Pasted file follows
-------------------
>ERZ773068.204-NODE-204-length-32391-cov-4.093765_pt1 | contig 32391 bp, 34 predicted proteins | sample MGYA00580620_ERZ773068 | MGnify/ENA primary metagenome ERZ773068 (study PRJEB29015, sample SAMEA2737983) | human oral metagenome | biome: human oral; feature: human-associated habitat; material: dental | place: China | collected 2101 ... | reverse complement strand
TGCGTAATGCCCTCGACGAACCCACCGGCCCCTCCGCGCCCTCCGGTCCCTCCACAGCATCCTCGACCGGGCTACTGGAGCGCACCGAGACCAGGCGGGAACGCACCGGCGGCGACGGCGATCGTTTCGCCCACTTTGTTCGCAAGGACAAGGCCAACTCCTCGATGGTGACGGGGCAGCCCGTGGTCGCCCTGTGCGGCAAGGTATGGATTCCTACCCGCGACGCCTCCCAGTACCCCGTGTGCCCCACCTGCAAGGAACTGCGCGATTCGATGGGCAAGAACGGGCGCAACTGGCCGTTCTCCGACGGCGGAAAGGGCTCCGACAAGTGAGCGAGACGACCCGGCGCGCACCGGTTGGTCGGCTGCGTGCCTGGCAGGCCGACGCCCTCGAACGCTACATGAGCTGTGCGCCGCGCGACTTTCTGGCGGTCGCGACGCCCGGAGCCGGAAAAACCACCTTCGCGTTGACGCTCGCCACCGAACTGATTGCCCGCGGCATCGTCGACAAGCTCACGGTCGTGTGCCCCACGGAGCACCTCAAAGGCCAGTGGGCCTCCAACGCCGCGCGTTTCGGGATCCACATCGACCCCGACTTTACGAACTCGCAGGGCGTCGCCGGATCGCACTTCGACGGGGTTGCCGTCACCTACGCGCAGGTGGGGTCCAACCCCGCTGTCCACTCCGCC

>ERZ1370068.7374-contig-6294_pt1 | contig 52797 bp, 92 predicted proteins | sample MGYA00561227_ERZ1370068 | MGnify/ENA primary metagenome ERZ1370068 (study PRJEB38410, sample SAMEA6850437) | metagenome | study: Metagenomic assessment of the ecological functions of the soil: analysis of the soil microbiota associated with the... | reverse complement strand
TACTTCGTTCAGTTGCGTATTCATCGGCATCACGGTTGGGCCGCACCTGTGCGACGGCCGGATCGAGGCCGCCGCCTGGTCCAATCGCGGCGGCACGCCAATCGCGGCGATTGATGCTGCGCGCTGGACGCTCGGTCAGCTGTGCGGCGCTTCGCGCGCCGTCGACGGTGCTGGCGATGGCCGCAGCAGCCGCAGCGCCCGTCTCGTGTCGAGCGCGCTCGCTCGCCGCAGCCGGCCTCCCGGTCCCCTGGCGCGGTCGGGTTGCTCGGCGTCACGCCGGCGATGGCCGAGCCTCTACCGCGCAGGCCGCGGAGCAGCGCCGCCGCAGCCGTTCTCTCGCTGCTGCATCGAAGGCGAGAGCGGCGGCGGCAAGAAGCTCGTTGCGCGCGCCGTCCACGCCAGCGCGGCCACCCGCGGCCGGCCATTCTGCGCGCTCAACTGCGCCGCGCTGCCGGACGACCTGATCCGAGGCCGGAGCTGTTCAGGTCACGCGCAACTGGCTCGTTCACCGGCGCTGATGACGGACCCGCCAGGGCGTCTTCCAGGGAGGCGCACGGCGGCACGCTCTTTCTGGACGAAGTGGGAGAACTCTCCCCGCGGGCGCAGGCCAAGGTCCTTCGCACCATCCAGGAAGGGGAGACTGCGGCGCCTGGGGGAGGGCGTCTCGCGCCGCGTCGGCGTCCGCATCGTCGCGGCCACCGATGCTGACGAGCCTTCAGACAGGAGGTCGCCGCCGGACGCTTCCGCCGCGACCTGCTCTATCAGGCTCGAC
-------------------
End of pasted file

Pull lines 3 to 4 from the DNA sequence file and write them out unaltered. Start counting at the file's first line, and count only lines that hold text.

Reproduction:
>ERZ1370068.7374-contig-6294_pt1 | contig 52797 bp, 92 predicted proteins | sample MGYA00561227_ERZ1370068 | MGnify/ENA primary metagenome ERZ1370068 (study PRJEB38410, sample SAMEA6850437) | metagenome | study: Metagenomic assessment of the ecological functions of the soil: analysis of the soil microbiota associated with the... | reverse complement strand
TACTTCGTTCAGTTGCGTATTCATCGGCATCACGGTTGGGCCGCACCTGTGCGACGGCCGGATCGAGGCCGCCGCCTGGTCCAATCGCGGCGGCACGCCAATCGCGGCGATTGATGCTGCGCGCTGGACGCTCGGTCAGCTGTGCGGCGCTTCGCGCGCCGTCGACGGTGCTGGCGATGGCCGCAGCAGCCGCAGCGCCCGTCTCGTGTCGAGCGCGCTCGCTCGCCGCAGCCGGCCTCCCGGTCCCCTGGCGCGGTCGGGTTGCTCGGCGTCACGCCGGCGATGGCCGAGCCTCTACCGCGCAGGCCGCGGAGCAGCGCCGCCGCAGCCGTTCTCTCGCTGCTGCATCGAAGGCGAGAGCGGCGGCGGCAAGAAGCTCGTTGCGCGCGCCGTCCACGCCAGCGCGGCCACCCGCGGCCGGCCATTCTGCGCGCTCAACTGCGCCGCGCTGCCGGACGACCTGATCCGAGGCCGGAGCTGTTCAGGTCACGCGCAACTGGCTCGTTCACCGGCGCTGATGACGGACCCGCCAGGGCGTCTTCCAGGGAGGCGCACGGCGGCACGCTCTTTCTGGACGAAGTGGGAGAACTCTCCCCGCGGGCGCAGGCCAAGGTCCTTCGCACCATCCAGGAAGGGGAGACTGCGGCGCCTGGGGGAGGGCGTCTCGCGCCGCGTCGGCGTCCGCATCGTCGCGGCCACCGATGCTGACGAGCCTTCAGACAGGAGGTCGCCGCCGGACGCTTCCGCCGCGACCTGCTCTATCAGGCTCGAC